56. Murder at the Vicarage by Agatha Christie

Try as I might, I just can’t get hooked on the Queen of Mystery. This novel, the first in her Miss Marple series, has all the ingredients for a satisfying ensemble piece––a full and distinctive cast, an unlikely observer, and a small town whose currency is idle gossip––but a barely-there detective in Miss Marple and a trite, predictable choice of killer kneecap its attempts at suspense. There are also several indistinguishable government authorities on the case, none of whom make a lasting impression. It’s a shame, too: there are several dynamics in the story that humanize the characters involved, and a missed opportunity to take a closer look at the family of the deceased and introduce some complexity into the equation, but each character is merely an intriguing silhouette––and nothing more.


57. She-Ra: Legend of the Fire Princess by Gigi D. G.

If you’re a fan of the Netflix series She-Ra and the Princesses of Power, this spin-off graphic novel is essentially a filler episode, though an enjoyable one that’s on par with the show’s best one-off adventures. There’s an effort to include the whole ensemble, a trade-off that accepts minimal time for each character to shine in exchange for the appearance of everyone’s favorites (a gambit that, admittedly, worked on me, given that I was downright giddy to see Entrapta). As far as lore goes, this volume isn’t essential, but it does breach some interesting questions about the runestones that pay off if you slide Legend of the Fire Princess into your watch or re-watch where it’s set, between seasons two and three.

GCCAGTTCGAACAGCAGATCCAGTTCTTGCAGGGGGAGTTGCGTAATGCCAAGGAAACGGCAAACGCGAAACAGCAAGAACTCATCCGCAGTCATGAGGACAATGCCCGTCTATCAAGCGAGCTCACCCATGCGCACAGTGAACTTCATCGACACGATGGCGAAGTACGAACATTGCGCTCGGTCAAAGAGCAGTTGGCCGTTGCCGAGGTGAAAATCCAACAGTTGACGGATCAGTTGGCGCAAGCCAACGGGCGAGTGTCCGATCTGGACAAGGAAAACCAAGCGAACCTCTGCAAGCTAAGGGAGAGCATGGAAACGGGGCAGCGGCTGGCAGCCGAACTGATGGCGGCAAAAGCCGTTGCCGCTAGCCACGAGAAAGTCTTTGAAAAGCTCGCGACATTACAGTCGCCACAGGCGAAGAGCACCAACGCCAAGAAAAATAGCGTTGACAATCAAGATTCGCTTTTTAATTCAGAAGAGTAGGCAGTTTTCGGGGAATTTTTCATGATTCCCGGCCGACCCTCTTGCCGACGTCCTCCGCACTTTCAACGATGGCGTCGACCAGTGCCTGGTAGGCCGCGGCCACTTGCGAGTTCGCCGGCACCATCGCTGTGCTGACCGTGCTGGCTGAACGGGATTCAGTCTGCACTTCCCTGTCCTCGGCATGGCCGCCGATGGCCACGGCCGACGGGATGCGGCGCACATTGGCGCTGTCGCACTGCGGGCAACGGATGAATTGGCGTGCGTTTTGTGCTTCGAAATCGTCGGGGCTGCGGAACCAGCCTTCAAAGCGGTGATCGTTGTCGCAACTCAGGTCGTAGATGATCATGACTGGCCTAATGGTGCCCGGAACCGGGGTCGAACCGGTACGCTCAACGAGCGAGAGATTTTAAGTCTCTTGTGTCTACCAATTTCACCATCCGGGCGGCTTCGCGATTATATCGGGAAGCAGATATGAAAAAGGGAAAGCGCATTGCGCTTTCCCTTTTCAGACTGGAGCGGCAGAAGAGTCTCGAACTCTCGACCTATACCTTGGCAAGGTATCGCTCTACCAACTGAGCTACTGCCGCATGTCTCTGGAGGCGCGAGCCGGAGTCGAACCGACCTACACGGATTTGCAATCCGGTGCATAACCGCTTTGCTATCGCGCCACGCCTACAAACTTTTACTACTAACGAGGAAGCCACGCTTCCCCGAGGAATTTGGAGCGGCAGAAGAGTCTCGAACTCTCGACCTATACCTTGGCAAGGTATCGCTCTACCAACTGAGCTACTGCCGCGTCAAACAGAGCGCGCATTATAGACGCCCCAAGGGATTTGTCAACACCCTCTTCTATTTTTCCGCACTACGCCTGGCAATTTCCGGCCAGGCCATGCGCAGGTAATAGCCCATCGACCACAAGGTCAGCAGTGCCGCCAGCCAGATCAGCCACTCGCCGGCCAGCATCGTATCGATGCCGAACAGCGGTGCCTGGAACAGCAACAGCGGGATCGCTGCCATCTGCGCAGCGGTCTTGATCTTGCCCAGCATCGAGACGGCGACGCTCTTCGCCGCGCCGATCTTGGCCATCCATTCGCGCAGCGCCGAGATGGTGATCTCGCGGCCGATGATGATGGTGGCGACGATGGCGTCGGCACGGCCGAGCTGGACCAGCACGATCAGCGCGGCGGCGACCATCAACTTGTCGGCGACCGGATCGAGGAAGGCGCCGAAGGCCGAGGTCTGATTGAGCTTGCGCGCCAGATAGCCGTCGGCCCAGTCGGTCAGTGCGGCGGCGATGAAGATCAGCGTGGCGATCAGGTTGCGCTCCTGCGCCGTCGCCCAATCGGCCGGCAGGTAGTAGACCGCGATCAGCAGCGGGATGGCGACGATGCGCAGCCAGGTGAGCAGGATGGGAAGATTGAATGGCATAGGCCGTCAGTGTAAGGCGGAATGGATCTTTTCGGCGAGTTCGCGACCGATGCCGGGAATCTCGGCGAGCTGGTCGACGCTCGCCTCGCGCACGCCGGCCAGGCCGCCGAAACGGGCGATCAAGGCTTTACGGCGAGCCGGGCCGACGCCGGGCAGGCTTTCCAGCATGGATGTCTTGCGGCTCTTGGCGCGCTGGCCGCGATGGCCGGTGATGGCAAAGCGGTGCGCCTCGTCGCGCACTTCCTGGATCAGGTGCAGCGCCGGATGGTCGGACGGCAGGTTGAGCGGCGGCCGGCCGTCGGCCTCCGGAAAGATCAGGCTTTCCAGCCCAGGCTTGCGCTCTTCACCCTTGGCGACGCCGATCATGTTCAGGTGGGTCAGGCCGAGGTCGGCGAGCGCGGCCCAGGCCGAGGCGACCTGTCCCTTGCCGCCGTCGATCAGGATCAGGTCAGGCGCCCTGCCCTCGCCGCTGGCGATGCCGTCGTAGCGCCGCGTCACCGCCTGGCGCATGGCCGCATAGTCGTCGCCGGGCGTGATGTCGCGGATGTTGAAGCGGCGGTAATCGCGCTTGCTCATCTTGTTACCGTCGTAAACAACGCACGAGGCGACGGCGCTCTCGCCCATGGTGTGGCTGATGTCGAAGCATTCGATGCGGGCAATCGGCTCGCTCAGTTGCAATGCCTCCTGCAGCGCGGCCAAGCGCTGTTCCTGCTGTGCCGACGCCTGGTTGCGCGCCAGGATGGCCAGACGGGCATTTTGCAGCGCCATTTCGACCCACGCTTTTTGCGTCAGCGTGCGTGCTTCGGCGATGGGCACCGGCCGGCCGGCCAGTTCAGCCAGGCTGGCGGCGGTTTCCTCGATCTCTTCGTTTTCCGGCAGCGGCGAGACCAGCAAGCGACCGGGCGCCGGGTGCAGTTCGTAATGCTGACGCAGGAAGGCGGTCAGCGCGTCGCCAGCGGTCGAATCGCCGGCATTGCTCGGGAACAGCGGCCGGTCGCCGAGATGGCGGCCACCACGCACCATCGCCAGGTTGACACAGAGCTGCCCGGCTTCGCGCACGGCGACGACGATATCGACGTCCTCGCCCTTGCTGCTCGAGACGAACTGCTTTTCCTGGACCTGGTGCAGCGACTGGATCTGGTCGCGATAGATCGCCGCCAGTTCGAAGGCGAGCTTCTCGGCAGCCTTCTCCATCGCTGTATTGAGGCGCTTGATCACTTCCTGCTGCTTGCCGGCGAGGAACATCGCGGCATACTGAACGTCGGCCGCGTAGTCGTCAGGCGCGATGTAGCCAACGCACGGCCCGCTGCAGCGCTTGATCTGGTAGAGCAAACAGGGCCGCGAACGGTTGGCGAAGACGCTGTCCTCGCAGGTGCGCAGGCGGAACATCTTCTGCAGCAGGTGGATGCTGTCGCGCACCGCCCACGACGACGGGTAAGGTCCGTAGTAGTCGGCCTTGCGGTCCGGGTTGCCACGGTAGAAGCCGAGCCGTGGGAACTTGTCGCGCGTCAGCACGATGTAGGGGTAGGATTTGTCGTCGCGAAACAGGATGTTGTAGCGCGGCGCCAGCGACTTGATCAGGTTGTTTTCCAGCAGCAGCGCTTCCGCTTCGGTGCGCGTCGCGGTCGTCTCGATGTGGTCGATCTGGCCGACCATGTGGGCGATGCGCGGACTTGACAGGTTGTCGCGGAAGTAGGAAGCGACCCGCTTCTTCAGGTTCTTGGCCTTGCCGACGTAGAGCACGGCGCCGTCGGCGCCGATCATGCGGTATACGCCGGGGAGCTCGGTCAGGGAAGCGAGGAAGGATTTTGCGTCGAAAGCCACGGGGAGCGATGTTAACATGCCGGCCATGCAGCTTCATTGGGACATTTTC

58. Exhalation by Ted Chiang

Ted Chiang’s short works of science fiction are more-or-less dependable stunners: here and there a story is more heady than it is affecting, but even then, the hypothetical, and Chiang’s keen observation of humanity in the face of some new technology or paradigm, is more than enough to carry it through. At its best, this collection had me crying in the airport (courtesy of the title story), but even at its mildest, it had me churning obsessively over its themes, however unmoved by the characters I was (“The Lifecycles of Software Objects” and “The Merchant and the Alchemist’s Gate”). Word of advice: don’t skip the story notes! They’re as fascinating as the stories themselves, and beckon a well-worth-it reread.


59. Ten Thousand Skies Above You by Claudia Gray